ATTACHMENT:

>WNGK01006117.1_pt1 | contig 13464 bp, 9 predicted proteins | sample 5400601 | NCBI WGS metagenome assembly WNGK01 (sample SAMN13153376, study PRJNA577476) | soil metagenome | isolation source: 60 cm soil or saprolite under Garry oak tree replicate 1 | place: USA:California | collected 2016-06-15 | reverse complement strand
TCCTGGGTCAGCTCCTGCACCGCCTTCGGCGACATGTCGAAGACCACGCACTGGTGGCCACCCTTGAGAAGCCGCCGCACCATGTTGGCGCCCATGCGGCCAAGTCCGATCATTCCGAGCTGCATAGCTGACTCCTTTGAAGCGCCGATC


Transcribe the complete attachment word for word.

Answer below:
>WNGK01006117.1_pt1 | contig 13464 bp, 9 predicted proteins | sample 5400601 | NCBI WGS metagenome assembly WNGK01 (sample SAMN13153376, study PRJNA577476) | soil metagenome | isolation source: 60 cm soil or saprolite under Garry oak tree replicate 1 | place: USA:California | collected 2016-06-15 | reverse complement strand
TCCTGGGTCAGCTCCTGCACCGCCTTCGGCGACATGTCGAAGACCACGCACTGGTGGCCACCCTTGAGAAGCCGCCGCACCATGTTGGCGCCCATGCGGCCAAGTCCGATCATTCCGAGCTGCATAGCTGACTCCTTTGAAGCGCCGATC